Letter F

The Definition of Frontstrap

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Frontstrap

Front, metal, part of a handgun's grip, which together with the backstrap, provides a mounting frame for the grip panels.


19 Other Firearms Definitions You Need To Know


Monte Carlo Comb

The Monte Carlo comb came to rifles via shotgun stocks. It rises well above the ordinary comb line of the stock at the butt and tapers downward toward the point of the comb. This raised portion of the stock lifts the face of the shooter and his or her line of sight well above the standard elevation provided by the classic style. However, the same amount of drop is maintained at the buttstock. A shooter with a long neck who often has trouble getting his or her face down far enough on the comb of the regular stock benefits from the Monte Carlo style.

Bore

The tunnel down the barrel of a firearm through which the projectiles travel.

  • A smooth-bore firearm is one that does not have rifling on the barrel's internal surface.
  • A big-bore firearm is one that fires a large caliber.
  • A small-bore firearm is one that fires a small caliber.

Interrupted Thread

A screw with about half of its threading removed in longitudinal sections. Often used at the breech end of a takedown firearm's barrel. When the barrel's interrupted female threads are inserted into the receiver's complementary interrupted male threads, only a partial rotation is necessary for assembly rather than many full turns.

NFA

National Firearms Act of 1934. Enacted on June 26, 1934, currently codified as amended as I.R.C. ch. 53, is an Act of Congress in the United States that, in general, imposes a statutory excise tax on the manufacture and transfer of certain firearms and mandates the registration of those firearms. The Act was passed shortly after the repeal of Prohibition. The NFA is also referred to as Title II of the Federal firearms laws.
The NFA includes:

  • Requires the registration of all fully automatic firearms.
  • Requires the registration of all "sawed off" rifles and shotguns.
  • Requires the registration of firearm silencers.
  • Imposes a $200 transfer tax on the above items.

Shotgun

A smooth bore long gun that shoots a group of pellets called shot instead of bullets. Depending on the bore size and the size of the pellets there may be from less than 10 to two hundred or more pellets in a single shotgun cartridge. Shotguns are designed for shooting moving targets (such as flying birds or running rabbits) at close range.

Floor Plate

The detachable plate at the bottom of the cartridge magazine.

Mainspring

A strong spring which activates the striker or hammer of a firearm.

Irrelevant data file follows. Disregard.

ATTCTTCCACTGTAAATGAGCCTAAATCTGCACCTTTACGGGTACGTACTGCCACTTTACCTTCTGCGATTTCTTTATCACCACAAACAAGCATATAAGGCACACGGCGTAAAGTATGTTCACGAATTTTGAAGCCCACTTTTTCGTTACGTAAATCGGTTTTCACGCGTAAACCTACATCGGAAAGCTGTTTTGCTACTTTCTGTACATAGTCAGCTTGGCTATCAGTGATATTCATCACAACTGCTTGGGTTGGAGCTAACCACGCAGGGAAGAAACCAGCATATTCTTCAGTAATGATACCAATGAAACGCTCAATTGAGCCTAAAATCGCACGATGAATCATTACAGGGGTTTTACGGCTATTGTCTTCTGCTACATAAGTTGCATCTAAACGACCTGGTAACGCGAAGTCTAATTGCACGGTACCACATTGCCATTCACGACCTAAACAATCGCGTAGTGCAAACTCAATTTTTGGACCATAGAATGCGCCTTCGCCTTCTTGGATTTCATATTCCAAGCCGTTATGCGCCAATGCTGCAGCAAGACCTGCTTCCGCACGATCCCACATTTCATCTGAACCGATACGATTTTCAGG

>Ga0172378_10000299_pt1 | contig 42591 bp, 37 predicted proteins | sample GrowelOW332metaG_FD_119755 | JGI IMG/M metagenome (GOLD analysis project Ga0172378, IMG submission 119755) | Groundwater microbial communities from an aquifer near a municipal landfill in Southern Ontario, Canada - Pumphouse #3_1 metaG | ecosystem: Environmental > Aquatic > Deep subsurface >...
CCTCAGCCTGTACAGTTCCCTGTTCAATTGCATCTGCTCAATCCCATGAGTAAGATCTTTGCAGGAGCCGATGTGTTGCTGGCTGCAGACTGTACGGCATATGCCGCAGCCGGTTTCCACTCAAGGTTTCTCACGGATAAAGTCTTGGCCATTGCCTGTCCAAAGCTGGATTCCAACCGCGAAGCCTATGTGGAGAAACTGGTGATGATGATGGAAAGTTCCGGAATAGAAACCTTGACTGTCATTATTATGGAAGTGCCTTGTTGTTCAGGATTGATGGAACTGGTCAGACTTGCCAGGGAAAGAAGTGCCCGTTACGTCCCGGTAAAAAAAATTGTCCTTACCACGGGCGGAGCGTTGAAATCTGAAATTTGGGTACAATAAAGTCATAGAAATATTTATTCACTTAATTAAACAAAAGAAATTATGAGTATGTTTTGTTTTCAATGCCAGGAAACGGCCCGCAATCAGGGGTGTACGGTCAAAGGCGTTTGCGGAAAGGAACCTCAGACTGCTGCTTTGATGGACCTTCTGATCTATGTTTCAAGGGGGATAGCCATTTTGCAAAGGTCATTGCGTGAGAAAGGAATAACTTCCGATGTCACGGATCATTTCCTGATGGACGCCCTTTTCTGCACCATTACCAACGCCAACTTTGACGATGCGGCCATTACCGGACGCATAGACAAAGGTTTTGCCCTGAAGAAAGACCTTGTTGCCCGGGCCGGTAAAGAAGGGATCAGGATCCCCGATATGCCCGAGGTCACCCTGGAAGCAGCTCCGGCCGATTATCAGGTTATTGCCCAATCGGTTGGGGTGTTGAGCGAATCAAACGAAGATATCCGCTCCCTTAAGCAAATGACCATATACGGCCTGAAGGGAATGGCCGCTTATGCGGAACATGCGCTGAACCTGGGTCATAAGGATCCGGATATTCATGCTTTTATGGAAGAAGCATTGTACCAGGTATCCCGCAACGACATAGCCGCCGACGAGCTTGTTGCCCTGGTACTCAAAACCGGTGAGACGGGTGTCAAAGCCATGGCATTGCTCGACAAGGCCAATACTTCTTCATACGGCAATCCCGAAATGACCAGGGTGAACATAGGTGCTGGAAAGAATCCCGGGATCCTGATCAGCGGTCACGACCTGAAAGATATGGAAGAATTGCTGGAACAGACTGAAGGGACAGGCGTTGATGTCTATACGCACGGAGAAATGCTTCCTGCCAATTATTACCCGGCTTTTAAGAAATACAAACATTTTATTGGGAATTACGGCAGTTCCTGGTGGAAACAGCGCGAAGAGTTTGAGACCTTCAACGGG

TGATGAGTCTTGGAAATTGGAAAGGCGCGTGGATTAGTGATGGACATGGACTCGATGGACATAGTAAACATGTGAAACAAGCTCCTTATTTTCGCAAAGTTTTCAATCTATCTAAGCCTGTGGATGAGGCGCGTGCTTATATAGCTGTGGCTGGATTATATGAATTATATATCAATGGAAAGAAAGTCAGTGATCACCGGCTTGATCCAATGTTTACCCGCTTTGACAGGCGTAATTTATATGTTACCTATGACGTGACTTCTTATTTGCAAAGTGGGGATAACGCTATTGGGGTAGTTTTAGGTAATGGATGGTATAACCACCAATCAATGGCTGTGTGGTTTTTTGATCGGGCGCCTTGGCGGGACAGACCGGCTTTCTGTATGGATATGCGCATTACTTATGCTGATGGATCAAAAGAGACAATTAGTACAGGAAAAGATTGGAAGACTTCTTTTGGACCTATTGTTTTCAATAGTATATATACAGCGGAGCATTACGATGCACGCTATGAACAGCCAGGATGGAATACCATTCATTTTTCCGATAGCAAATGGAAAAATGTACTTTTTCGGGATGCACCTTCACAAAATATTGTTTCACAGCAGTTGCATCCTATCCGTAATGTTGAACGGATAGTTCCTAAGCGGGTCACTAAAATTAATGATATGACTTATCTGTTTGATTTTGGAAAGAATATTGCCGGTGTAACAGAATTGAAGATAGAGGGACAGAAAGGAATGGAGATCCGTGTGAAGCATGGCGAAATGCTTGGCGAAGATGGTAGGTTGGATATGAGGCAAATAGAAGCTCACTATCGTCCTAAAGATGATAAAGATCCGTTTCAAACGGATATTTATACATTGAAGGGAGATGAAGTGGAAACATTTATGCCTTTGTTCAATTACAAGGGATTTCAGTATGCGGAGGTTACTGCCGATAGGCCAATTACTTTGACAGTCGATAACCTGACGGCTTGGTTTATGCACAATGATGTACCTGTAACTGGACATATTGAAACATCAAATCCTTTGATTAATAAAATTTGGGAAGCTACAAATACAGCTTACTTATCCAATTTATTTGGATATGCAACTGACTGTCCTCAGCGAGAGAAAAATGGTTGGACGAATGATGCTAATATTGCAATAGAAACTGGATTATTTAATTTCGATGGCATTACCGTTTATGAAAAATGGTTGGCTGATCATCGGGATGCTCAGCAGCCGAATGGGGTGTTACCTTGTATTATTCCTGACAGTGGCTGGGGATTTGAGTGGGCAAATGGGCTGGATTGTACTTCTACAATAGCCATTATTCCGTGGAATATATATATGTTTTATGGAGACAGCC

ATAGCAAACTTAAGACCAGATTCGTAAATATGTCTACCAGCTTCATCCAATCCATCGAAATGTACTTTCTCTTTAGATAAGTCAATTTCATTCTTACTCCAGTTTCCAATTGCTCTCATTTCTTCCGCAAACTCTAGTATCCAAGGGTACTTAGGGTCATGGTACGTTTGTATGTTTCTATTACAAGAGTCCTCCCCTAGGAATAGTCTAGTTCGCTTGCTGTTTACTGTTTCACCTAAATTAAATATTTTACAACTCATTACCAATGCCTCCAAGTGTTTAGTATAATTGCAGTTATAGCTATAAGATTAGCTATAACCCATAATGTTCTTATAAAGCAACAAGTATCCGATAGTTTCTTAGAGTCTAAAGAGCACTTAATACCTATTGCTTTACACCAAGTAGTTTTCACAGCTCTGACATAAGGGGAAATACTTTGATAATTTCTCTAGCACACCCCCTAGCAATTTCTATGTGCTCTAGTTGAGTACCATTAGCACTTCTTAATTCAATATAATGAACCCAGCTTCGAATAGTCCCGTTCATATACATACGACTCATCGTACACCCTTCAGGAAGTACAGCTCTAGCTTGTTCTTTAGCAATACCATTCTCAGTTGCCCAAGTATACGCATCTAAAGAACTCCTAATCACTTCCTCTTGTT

Side-By-Side

A shotgun with two barrels which are situated next to each other. Somtimes also abreviated as SxS.

Bandolier

A pocketed belt for holding ammunition and cartridges. It was usually slung over the chest. Bandoliers are now rare because most military arms use magazines which are not well-suited to being stored in such a manner. They are, however, still commonly used with shotguns, as individual 12 gauge shells can easily be stored in traditionally designed bandoliers.

Improvised Firearm

A firearm manufactured by someone who is not a regular maker of firearms.

Follow Through

Holding the trigger to the rear after the shot has fired, until the sights are back on target, at which time the trigger is released.

Propellant

The substance which imparts movement to the projectile in a firearm. In a firearm, usually powder. In an airgun the propellant is air or Co2

Ricochet

A rebound, bounce or skip off a surface, particularly in the case of a projectile.

Pellet (air gun)

Skirted projectiles used in pellet guns

Telescopic Sight

An optical sight, offering some magnification, often variable, with some kind of adjustable aiming grid inside (a reticle), which when mounted on a firearm, usually a rifle, makes sighting easier.

Disc-Set Strikers

Circular steel fittings, about 1/2 inch in diameter, screwed into the breech face of a gun and through which the firing pins pass. Firing pin bushings allow the convenient replacement of broken firing pins. They also allow the renewal of an older gun where, over the decades, leakage of high-pressure gas from corrosive primers has eroded the breech face around the firing pins; and replacing these bushings with new ones, slightly oversized can compensate for a situation where proper headspace has been compromised.

Chain Gun

A type of machine gun or autocannon that uses an external source of power to cycle the firearm.

Pellet Gun

An air gun that shoots a skirted pellet.

Break Action

A firearm whose barrels are hinged, and rotate perpendicular to the bore axis to expose the breech and allow loading and unloading of ammunition.

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